TfL Market Testing Explained

RMT National Policy Department briefing – What is market testing?

In the early 1990s, the Conservative government introduced a policy of market testing public services in central government, testing their efficiency by exposing them to competition from external providers. It was less relevant whether the service was actually contracted to the private sector, but rather that it was subjected to competitive challenge.

However, it is typically used to open the door to privatisation.

While this policy was not pursued across government as a whole, it continued to be used by the Labour Government in various sectors where public provision was perceived to be failing. It is still used by the current Government.

It is an extension of Compulsory Competitive Tendering policy.

Market testing at TfL
TfL have announced their intention to “market test” several Human Resources, Finance and Commercial functions with the additional “market test” of their IM department.
That market testing is a precursor to privatisation should not be in doubt. RMT members working on lifeline Scottish ferry services are aware, perhaps more than most, of this. Transport Scotland’s 2010 consultation document, Scottish Ferries Review stated:

“….we should test the [Scottish ferries] market by removing some routes from the current Clyde and Hebrides Ferry Services (CHFS) and Northern Isles bundles and tendering them separately…. Tendering is a requirement imposed upon us by EU rules and will continue to be a requirement for us.” (Pg 6)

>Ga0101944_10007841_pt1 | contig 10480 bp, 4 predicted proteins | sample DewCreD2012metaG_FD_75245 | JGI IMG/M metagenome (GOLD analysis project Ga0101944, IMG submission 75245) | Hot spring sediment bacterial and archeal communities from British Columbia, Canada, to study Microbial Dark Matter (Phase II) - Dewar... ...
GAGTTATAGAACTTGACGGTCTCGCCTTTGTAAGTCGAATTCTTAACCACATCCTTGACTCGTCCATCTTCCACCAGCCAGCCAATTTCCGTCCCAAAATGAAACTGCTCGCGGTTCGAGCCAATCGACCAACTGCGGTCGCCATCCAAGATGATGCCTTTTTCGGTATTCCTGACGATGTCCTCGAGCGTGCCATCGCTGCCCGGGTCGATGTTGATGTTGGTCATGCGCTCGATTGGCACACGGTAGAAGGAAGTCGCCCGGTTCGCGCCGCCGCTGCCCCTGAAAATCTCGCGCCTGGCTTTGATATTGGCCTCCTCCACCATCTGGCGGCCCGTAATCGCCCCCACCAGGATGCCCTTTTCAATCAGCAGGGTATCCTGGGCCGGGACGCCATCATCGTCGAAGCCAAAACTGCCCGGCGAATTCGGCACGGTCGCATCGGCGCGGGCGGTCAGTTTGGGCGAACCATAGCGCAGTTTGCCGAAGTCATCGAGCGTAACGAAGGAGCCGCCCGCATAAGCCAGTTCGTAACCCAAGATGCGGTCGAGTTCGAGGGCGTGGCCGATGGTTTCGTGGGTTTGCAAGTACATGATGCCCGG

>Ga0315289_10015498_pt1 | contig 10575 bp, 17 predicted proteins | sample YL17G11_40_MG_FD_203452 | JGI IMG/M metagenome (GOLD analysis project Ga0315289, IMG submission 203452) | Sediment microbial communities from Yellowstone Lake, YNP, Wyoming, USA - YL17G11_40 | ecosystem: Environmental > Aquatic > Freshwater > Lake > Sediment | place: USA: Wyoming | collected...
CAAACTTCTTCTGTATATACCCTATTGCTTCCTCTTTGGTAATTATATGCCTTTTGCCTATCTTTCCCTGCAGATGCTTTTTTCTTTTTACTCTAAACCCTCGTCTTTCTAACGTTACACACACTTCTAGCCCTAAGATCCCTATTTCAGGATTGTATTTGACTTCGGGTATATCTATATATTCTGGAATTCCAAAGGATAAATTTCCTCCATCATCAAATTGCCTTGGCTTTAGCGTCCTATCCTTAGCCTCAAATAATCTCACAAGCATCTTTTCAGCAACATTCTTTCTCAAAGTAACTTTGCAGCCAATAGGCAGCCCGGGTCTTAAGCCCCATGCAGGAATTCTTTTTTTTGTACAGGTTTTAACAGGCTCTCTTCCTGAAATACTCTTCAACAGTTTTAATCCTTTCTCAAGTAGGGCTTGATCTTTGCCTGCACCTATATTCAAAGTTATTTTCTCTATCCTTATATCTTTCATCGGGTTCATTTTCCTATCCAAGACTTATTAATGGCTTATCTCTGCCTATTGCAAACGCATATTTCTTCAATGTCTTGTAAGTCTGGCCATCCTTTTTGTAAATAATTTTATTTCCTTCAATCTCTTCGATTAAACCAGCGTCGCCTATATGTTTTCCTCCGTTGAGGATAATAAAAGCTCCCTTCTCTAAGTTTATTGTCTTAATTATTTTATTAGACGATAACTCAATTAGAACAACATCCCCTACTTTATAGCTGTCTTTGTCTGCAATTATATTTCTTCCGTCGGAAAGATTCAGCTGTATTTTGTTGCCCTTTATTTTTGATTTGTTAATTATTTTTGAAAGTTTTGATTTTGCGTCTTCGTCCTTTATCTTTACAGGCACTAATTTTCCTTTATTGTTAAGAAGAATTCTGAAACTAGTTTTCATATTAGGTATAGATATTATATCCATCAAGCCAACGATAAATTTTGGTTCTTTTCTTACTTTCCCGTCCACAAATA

The consultation document then listed those routes that would be offered for ‘market testing’:

  • Ardrossan – Brodick
  • Wemyss Bay – Rothesay
  • Oban – Craignure
  • Largs – Cumbrae
  • Pentland Firth

In May 2012, the Scottish Government announced the privatisation of the Northern Isles contract which includes the Pentland Firth route.
Please see attached: Operational Taskforce Note 1: Benchmarking and market testing guidance, HM Treasury 2006
For further information the following is available from the stationary office:
The Government's Guide to Market Testing, Efficiency Unit, Office of Public Service and Science, 1993, The Stationery Office
TfL - Market testing

In the market testing there are 2 streams:

  1. The actual market testing
  2. Benchmarking - with 2 possible outcomes:
    1. Contracting out
    2. Efficiencies in-house.

Both benchmarking and market testing are being applied to HR, Finance, Commercial Directorates and Information Management.

It is clear from the approach that it is designed to lead to fragmentation and possibly privatisation.

Actual market testing
For the market testing Prior Information Notices have been placed in the Official Journal of the European Union to identify interested parties. These have been placed in 2 bundles:

"It is clear from the approach that it is designed to lead to fragmentation and possibly privatisation."

a) HR, Finance, Commercial Directorates
b) Information Management
By next week both PINs will have closed.
The Official Journal of the European Union is where public procurement tenders must be advertised across the EU. It is clear from this that the market testing exercise is designed to identify potential privateers to take over the service.

We have now established that benchmarking will be undertaken by Hackett (a US firm).
Benchmarking will not take place against existing organisations, but rather a “basket company” reflecting the best available comparator for each section (HR, Finance etc...). This is the same way that McNulty benchmarking was done and is discredited. Similar to fantasy football (not comparing a football team with another football team but instead comparing it was a non-existent dream team of the best players from all the other teams). TfL will forward the Terms of Reference for the benchmarking to RMT at our request.

The Terms of Reference and the above could provide the basis on which to begin a campaign against contracting out.